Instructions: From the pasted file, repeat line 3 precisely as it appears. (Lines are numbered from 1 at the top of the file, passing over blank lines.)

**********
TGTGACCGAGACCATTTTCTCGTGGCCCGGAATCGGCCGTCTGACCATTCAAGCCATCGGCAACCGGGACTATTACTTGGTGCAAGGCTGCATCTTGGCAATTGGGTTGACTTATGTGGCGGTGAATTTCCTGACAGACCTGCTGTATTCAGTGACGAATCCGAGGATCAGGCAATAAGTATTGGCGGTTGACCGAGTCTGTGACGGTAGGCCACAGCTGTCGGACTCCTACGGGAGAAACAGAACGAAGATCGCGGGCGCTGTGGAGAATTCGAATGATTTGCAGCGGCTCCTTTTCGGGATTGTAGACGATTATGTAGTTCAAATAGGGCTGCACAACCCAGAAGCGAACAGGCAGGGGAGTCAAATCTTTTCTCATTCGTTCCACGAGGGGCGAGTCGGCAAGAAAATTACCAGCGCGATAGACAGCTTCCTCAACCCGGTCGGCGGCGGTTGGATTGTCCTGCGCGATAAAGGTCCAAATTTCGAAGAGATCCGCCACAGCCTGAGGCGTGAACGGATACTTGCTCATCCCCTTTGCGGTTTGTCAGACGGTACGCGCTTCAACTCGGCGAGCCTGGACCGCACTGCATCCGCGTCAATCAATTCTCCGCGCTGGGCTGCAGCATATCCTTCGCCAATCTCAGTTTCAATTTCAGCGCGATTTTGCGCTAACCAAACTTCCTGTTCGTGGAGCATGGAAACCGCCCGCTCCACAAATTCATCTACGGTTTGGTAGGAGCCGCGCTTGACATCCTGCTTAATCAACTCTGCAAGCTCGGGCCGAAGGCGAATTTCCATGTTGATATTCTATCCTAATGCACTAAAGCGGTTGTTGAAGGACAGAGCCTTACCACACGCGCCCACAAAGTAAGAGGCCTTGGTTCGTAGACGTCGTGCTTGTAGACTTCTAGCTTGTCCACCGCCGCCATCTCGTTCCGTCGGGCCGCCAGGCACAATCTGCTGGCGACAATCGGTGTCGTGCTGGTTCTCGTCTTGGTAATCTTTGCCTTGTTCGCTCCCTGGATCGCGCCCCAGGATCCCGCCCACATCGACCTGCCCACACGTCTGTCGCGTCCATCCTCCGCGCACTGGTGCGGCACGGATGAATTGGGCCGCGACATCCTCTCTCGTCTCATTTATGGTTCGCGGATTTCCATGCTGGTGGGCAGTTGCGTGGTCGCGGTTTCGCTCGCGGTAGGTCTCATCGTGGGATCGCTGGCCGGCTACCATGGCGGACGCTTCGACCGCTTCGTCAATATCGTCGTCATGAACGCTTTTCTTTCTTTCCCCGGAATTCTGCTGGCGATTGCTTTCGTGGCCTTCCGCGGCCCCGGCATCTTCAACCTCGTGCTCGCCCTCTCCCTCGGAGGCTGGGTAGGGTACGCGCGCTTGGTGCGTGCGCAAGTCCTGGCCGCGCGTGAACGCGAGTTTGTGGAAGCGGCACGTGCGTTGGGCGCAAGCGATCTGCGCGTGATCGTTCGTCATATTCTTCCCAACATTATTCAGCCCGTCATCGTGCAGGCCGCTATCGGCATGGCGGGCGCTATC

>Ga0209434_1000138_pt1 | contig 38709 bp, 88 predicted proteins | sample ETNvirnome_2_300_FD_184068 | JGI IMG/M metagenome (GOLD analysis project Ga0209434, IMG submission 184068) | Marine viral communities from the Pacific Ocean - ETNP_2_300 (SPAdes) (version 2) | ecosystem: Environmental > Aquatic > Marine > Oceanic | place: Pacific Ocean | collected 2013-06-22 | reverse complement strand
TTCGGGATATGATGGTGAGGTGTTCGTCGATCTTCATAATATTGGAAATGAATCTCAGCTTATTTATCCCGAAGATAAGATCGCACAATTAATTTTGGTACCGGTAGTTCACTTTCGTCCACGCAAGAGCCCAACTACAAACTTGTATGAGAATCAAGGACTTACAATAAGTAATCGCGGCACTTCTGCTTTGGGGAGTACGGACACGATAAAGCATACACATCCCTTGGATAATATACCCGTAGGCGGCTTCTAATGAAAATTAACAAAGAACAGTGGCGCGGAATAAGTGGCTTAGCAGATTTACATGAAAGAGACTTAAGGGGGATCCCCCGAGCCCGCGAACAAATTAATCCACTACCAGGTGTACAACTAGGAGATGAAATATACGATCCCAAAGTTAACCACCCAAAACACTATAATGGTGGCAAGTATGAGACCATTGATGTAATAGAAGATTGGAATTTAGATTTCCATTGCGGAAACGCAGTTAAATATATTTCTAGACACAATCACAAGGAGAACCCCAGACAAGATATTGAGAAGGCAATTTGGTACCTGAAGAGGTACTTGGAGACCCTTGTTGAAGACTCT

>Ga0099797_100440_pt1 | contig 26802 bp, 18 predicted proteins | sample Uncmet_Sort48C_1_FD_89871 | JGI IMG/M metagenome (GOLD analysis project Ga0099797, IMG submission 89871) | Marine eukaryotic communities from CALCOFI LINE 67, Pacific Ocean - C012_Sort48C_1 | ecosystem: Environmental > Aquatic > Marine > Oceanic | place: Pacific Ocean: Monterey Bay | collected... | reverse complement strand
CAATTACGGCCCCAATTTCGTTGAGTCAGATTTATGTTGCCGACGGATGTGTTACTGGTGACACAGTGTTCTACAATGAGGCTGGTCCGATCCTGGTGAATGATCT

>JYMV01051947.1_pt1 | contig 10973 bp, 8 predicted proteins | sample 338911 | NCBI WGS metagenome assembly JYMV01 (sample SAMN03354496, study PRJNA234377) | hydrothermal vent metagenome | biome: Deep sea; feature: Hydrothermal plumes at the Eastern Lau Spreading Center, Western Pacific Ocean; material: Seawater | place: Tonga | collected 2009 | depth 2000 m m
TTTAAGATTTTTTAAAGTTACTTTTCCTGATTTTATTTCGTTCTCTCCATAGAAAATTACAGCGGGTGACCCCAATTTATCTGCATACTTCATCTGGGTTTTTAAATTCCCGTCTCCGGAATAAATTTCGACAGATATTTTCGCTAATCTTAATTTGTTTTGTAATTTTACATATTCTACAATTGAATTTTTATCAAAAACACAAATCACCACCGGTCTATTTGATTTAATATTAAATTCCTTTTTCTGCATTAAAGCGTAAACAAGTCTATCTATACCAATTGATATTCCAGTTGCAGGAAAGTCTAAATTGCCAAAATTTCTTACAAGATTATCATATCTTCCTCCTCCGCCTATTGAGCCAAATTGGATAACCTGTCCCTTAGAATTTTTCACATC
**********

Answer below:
TTCGGGATATGATGGTGAGGTGTTCGTCGATCTTCATAATATTGGAAATGAATCTCAGCTTATTTATCCCGAAGATAAGATCGCACAATTAATTTTGGTACCGGTAGTTCACTTTCGTCCACGCAAGAGCCCAACTACAAACTTGTATGAGAATCAAGGACTTACAATAAGTAATCGCGGCACTTCTGCTTTGGGGAGTACGGACACGATAAAGCATACACATCCCTTGGATAATATACCCGTAGGCGGCTTCTAATGAAAATTAACAAAGAACAGTGGCGCGGAATAAGTGGCTTAGCAGATTTACATGAAAGAGACTTAAGGGGGATCCCCCGAGCCCGCGAACAAATTAATCCACTACCAGGTGTACAACTAGGAGATGAAATATACGATCCCAAAGTTAACCACCCAAAACACTATAATGGTGGCAAGTATGAGACCATTGATGTAATAGAAGATTGGAATTTAGATTTCCATTGCGGAAACGCAGTTAAATATATTTCTAGACACAATCACAAGGAGAACCCCAGACAAGATATTGAGAAGGCAATTTGGTACCTGAAGAGGTACTTGGAGACCCTTGTTGAAGACTCT